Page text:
Friday, 3 July 2015

Rhubarb and Roses Sauce with Cardamom Panna Cotta

Rhubarb and Roses Sauce with Cardamom Panna Cotta

Hail broke down three stalks of my rhubarb, so of course I had to put them to the best possible use.  We tend to think of rhubarb going with strawberries, but I suddenly had one of those mystic moments, knowing that rose flavours would somehow be magnificent, and it was.

This sauce could go on anything, especially vanilla ice-cream, but I like it on cottage cheese and also on plain yogurt.  I suppose it would make a great topping for pancakes, crepes, or waffles, especially with a little ice-cream or whipping cream draped over.  But for this dessert, I made cardamom panna cotta, which suits the rose flavours very well.  Panna cotta seems exotic and challenging, but it’s a silly easy dessert.  It needs several hours of setting time, but preparation can be just a few minutes.  Mine took maybe twenty, but it can be done under ten.  This recipe serves eight.

Rhubarb and Roses Sauce

3 stalks of rhubarb (store-bought is pinker, but garden grown is fresher!)
Enough water to go halfway up the rhubarb in the pot
1 cup vanilla sugar, or plain if you don’t have it
½ teaspoon rose water

Slice the rhubarb into half inch pieces.  Put into a sauce pan and add enough water to reach half way up to the rhubarb.  Add sugar, and turn on heat to medium high.  Stay nearby and stir occasionally.  If you cook it too long the colour will shift unpleasantly.  I used largely green rhubarb, but after about five minutes of cooking the juice goes distinctly pink.  As soon as each piece of rhubarb is soft, (less than ten minutes) remove a piece and taste for sweetness.  Add more sugar if needed.  Once the sugar is dissolved, remove from heat, and squish the rhubarb down a bit with a masher, or even a fork.  Stir in the rose water. Inhale the heavenly fragrance.  Set aside then cover and refrigerate.

Cardamom Panna Cotta

1 cup jaggery powder (raw Indian sugar, found in Indian groceries)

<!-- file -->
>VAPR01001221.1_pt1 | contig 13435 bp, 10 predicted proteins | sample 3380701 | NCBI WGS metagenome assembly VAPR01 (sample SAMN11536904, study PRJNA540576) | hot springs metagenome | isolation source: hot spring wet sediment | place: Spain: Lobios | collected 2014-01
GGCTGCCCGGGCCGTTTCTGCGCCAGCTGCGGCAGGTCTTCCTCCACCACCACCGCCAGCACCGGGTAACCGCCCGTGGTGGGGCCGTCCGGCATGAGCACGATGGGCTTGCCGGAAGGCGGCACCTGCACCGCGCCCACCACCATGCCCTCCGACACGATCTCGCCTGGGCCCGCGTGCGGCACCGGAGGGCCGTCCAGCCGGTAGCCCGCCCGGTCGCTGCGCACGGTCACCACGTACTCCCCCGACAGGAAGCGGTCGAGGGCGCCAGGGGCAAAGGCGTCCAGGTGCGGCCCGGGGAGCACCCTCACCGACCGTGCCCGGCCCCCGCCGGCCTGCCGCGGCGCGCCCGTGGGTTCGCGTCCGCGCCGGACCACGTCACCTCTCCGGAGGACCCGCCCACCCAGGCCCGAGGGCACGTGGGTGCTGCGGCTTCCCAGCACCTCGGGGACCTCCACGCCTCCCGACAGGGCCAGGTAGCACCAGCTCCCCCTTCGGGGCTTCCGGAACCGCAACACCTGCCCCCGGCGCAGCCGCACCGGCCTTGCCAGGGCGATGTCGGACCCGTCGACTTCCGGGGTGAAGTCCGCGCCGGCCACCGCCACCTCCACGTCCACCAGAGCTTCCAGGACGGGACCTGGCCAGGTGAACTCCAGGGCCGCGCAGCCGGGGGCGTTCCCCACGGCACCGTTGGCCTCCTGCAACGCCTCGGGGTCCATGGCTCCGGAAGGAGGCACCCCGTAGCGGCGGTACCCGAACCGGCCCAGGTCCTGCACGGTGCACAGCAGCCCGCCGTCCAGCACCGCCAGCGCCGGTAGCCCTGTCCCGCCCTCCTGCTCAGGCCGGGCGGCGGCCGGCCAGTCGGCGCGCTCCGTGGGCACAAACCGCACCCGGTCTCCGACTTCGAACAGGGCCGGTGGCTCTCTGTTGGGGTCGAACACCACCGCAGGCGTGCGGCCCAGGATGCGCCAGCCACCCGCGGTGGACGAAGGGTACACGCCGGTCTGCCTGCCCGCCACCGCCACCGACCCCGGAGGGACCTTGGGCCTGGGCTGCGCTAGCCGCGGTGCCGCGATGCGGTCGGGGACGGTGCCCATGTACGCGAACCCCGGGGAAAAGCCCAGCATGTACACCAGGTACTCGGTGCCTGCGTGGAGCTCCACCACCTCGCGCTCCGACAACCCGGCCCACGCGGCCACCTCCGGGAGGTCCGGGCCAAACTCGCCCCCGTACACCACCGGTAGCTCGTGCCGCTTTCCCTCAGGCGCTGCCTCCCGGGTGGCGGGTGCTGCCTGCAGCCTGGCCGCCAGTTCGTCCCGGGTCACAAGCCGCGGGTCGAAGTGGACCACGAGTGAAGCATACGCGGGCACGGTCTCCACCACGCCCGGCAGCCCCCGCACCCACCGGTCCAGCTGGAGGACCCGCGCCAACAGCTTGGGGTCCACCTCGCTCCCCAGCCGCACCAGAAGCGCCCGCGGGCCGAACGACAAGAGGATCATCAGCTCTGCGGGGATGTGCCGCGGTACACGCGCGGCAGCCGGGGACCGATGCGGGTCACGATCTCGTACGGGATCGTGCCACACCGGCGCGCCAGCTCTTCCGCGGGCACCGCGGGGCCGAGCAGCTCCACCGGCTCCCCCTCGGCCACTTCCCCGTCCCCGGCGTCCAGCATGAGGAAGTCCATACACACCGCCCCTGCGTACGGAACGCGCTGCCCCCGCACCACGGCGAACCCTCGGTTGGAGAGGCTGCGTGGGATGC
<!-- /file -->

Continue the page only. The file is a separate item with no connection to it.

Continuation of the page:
2 cups simmering milk (whole tastes best, but don’t go for less than 2%)
2 envelopes gelatine powder (2 tablespoons)
½ cup heavy cream
1 vanilla bean, insides scraped out or 1 teaspoon pure vanilla extract
1 ½ cups cold milk
4 pods green cardamom, husked and ground to a powder

You can do this the fancy way, or the easy way.  First the fancy:

I went with the fancier method to get more flavour.
In a large saucepan, spread the jaggery powder.  Turn heat to medium high and let melt.  Scooch it along with a heat proof spatula, till it's melted and starting to darken.  Take it off the heat and add the first 2 cups of milk.  The jaggery will seize and get brittle, but don't worry.  Leave it alone for about ten minutes, then put the heat back on  to medium high and stir while the milk is blending with the jaggery and it's starting to simmer.

Or if you are in a hurry, just mix the first 2 cups of milk and sugar, put on medium high heat till the sugar is dissolved and the milk is starting to simmer.  Then sprinkle the gelatine powder over the milk and give it a minute or two to soften.  

Either way, carefully stir the gelatine in, turning to low heat to be sure the gelatine dissolves.  Stir in the cream.  Remove from heat when the sugar and gelatine is dissolved (less than five minutes).  Stir in the remaining cold milk, cardamom and vanilla.  Taste for sweetness and adjust if needed.  

Actual vanilla adds a lot!
I keep whole vanilla beans in a bottle of inexpensive vodka.  I plucked out one, sliced it down the middle, and scraped out the goo, and added that to the mixture.  I put the emptied bean back into the vodka, as the flavour is still good.  You can skip this step if you’d prefer to just add a teaspoon of extract.  Don’t use the fake stuff! 

Strain into individual serving glasses, to make sure no tiny clumps of gelatine make it into anyone’s mouth.  Refrigerate for at least three hours, till they have set and are well chilled.

Just before serving, plop some sauce over each serving.  This dessert is so easy to prepare, and it’s OMG good!  If you are wise, you will have made extra servings to gobble down in the privacy of your bedroom.  If you have left-over sauce, you are luckier still!

Enjoy the extra when you don't have an audience!  It's too good to share.

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